Every year, when the neuroscience class I teach for psychology students meets for the first time, I see a number of anxious or puzzled faces. My course has a reputation for being very “biological” and “scientific,” and many of my students have little understanding of what neurons, synapses and neurotransmitters have to do with human behavior, let alone the human mind and soul.

By the end of the year, however, it is not uncommon for students to tell me that this was one of their favorite courses because it changed the way they think about human behavior. Most importantly, they say that it has helped them gain insights into themselves and what motivates their own behavior.

Over the past three decades, we have experienced a “brain revolution.” New technologies, such as MRI, fMRI and many more, have advanced our understanding of complex human behavior. We are now able to study the neural processes that underlie learning, memory, cognition, emotions, social behavior, and even the self and human consciousness.

To be sure, there are still a lot of unknowns. But just as my students gain personal insights from taking a single basic course about the brain, teachers everywhere can benefit both personally and professionally from neuroscience courses, especially if these courses are tailored to their needs and relevant to their lives in the classroom.

Convinced that neuroscience can be used in a transformative way in educational settings, my colleagues and I have developed programs to help teachers learn more about the brain. These programs allow teachers in Israel’s public elementary and secondary schools to learn about brain plasticity and the role of the brain in attention, motivation, emotions, stress management, social behavior, and empathy. Our programs also highlight the fact that differences in brain structure and function can lead to differences in the abilities, behaviors, and needs of individual teachers and students.

During the program, teachers acquire academic information about the brain, but they also participate in “personal brain investigations”: short hands-on exercises demonstrating the theoretical content of each lesson in practical and experiential ways.

“One of the main challenges in the field of neuropedagogy is to translate findings from neuroscience into practical tools that teachers can use in their daily work.”

As we complete the exercises together and discuss our observations and experiences, the teachers and I gain insights into various situations that teachers encounter in their classrooms or in their interactions with individual students or colleagues. We also brainstorm about ways for teachers to use neuroscience in the classroom to develop better teaching practices and create more meaningful teaching and learning experiences for themselves and their students.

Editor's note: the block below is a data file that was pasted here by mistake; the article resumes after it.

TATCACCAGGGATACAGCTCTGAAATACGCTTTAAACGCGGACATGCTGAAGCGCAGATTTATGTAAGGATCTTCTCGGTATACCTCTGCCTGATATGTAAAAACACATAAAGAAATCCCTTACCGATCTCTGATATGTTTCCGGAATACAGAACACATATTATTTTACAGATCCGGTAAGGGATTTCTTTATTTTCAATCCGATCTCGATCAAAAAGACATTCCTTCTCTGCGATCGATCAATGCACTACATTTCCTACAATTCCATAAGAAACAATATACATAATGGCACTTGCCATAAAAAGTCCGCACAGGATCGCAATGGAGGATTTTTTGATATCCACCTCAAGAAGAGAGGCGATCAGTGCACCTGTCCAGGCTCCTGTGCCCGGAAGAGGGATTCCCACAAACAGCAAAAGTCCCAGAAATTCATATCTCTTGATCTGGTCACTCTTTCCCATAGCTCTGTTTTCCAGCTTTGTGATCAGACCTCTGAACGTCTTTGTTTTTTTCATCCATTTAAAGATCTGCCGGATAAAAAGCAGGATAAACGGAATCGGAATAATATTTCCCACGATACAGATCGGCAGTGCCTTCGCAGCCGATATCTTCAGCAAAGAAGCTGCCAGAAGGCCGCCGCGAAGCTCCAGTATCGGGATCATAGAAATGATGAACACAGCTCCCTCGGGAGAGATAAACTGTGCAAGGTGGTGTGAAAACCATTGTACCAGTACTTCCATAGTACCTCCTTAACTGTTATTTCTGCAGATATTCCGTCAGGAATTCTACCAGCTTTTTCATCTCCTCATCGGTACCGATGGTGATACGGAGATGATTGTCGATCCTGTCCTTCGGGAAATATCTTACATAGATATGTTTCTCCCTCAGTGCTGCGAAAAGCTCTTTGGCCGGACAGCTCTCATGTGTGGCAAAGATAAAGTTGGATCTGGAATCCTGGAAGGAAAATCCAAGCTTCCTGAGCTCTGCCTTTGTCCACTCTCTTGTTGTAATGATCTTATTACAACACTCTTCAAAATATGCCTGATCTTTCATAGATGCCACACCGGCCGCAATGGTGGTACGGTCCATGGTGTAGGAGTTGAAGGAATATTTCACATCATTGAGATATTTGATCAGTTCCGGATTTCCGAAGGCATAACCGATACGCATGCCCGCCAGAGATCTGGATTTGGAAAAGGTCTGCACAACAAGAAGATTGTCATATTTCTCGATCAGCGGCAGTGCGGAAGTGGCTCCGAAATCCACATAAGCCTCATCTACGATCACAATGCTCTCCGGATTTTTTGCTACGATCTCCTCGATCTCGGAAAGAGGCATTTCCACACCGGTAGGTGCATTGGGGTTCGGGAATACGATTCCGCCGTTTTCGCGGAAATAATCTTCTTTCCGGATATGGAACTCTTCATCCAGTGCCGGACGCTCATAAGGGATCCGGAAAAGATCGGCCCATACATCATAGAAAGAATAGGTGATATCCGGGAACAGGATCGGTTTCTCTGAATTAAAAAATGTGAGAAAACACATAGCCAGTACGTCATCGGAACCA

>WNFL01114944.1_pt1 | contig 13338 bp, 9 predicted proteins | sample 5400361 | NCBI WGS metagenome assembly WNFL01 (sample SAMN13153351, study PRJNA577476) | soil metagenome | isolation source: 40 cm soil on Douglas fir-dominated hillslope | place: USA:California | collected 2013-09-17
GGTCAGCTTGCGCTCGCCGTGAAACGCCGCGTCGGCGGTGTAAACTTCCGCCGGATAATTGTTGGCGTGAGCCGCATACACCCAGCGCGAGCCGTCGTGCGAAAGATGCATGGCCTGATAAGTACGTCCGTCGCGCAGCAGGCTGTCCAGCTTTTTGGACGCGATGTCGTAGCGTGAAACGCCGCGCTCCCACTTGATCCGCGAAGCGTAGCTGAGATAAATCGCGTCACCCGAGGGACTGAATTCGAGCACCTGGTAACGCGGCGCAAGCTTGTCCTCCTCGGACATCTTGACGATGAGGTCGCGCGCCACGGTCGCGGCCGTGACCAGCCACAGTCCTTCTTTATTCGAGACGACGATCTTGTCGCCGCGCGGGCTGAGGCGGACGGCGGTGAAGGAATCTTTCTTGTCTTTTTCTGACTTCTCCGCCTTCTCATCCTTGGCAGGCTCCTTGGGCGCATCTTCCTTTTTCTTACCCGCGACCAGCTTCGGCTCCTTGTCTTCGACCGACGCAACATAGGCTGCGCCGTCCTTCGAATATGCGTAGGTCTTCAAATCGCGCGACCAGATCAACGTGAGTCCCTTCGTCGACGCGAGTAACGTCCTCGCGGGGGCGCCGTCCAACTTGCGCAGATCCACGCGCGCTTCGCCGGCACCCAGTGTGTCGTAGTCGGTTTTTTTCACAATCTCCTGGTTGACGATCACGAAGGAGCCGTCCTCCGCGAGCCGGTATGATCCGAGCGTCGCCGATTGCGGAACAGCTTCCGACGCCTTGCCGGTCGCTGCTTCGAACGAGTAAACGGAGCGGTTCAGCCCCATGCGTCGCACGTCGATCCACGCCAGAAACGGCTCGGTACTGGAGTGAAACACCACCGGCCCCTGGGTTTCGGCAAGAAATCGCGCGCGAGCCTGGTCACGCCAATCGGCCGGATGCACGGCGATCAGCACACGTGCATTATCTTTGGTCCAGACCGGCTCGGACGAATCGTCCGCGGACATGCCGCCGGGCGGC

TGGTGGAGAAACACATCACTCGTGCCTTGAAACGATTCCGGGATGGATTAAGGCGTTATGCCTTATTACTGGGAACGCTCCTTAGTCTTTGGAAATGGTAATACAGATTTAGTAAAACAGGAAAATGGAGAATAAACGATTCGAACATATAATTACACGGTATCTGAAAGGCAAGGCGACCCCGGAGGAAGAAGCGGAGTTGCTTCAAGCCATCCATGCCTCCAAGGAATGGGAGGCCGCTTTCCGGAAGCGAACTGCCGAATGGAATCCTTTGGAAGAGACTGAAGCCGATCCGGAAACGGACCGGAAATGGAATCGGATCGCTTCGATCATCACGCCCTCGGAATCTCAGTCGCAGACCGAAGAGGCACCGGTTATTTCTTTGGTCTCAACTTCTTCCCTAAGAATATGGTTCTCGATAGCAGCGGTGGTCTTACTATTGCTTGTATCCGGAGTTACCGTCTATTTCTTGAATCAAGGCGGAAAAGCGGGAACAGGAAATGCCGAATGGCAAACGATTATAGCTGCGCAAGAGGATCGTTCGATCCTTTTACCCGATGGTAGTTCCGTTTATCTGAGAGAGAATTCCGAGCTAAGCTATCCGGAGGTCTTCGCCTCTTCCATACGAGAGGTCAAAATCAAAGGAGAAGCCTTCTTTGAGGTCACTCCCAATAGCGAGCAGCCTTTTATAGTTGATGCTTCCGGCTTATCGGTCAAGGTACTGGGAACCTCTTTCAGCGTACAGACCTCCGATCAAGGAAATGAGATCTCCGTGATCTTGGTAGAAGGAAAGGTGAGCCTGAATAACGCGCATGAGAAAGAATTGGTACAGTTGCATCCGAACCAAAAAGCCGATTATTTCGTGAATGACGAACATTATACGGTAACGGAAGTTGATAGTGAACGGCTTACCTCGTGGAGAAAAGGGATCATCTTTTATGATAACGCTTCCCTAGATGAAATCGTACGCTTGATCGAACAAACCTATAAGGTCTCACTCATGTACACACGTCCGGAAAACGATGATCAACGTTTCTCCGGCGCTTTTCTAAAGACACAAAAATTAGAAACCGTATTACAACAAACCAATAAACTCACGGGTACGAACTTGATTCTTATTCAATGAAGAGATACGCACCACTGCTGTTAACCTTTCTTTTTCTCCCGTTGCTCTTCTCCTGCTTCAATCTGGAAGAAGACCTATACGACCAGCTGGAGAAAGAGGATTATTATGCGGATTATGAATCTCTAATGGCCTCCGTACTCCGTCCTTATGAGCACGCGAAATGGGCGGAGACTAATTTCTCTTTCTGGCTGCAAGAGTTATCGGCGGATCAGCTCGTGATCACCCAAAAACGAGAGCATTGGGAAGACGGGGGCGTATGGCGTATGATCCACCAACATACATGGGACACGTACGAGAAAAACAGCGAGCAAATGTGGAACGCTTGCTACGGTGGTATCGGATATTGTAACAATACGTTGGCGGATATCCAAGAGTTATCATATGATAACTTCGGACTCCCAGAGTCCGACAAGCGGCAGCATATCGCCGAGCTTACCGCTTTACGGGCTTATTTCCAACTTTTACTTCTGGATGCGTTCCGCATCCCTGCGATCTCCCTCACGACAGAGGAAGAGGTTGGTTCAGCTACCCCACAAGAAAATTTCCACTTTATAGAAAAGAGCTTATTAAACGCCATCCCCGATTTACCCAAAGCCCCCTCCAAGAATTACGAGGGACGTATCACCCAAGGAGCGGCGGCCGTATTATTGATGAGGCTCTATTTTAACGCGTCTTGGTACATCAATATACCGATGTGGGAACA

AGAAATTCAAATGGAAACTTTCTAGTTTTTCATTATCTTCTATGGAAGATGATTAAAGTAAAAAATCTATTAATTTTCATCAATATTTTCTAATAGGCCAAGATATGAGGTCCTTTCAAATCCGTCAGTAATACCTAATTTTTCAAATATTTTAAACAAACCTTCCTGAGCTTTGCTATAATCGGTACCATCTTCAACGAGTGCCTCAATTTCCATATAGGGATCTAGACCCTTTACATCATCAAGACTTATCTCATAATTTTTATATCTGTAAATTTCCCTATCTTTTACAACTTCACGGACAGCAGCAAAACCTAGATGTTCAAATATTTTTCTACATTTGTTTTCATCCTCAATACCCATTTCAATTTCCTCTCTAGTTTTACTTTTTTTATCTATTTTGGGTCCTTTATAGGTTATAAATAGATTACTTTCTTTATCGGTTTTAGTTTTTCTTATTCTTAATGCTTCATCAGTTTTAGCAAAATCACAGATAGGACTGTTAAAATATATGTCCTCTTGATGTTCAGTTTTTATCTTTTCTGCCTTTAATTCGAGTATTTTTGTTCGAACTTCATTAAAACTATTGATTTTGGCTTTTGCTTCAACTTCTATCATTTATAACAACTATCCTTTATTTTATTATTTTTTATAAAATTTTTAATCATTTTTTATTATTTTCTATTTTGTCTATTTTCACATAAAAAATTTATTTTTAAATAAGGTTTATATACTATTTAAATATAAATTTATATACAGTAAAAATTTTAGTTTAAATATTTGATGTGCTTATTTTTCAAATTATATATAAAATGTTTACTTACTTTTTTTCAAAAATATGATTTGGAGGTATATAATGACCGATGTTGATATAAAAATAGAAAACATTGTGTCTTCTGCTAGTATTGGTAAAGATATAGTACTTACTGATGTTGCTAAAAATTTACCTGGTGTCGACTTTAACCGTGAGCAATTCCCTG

After learning about the neurological basis for mind-wandering and attentional control, for example, teachers will use short attention-related exercises at the beginning of the lesson, as well as dispersed throughout, to help their students maintain focus and alertness.

This is far from trivial. Indeed, one of the main challenges in the field of neuropedagogy (a scientific discipline that explores ways in which neuroscience can inform education) is to translate findings from neuroscience into practical tools that teachers can use in their daily work.

As my research demonstrates, one of the ways to meet this challenge is to engage neuroscientists and teachers in a shared effort, with neuroscientists providing scientific expertise and teachers contributing their pedagogical expertise. Because teachers are experts in pedagogy, and because they are the ones actually working in the field, their contributions to this effort are invaluable.

“Understanding how the brain works and how teachers can influence their students’ learning should be at the very heart of the educational enterprise.”

The teacher development programs I use are still quite new, and my colleagues and I hope to expand and improve them in the coming years. Yet studies we have carried out already suggest that for at least for some of the teachers, the knowledge of neuroscience they gain from our programs is truly transformative. In that way, they are not so different from my first-year students.

They learn, for example, about brain plasticity and about the power they have as teachers to affect their students’ brains and development in supportive and beneficial ways. Understanding how the brain works and how teachers can influence their students’ learning should be at the very heart of the educational enterprise.


The purpose of the biannual IMBES Conference is to facilitate cross-cultural collaborations in biology, education and the cognitive and developmental sciences. Our objectives are to improve the state of knowledge in and dialogue between education, biology, and the developmental and cognitive sciences; create and develop resources for scientists, practitioners, public policy makers, and the public; and create and identify useful information, research directions, and promising educational practices. The 2018 conference took place in Los Angeles, California.

Noa Albelda is one of the Exceptional Trainee Policy and Practice Award recipients who joined the IMBES Preconference in Los Angeles sponsored by the Jacobs Foundation.

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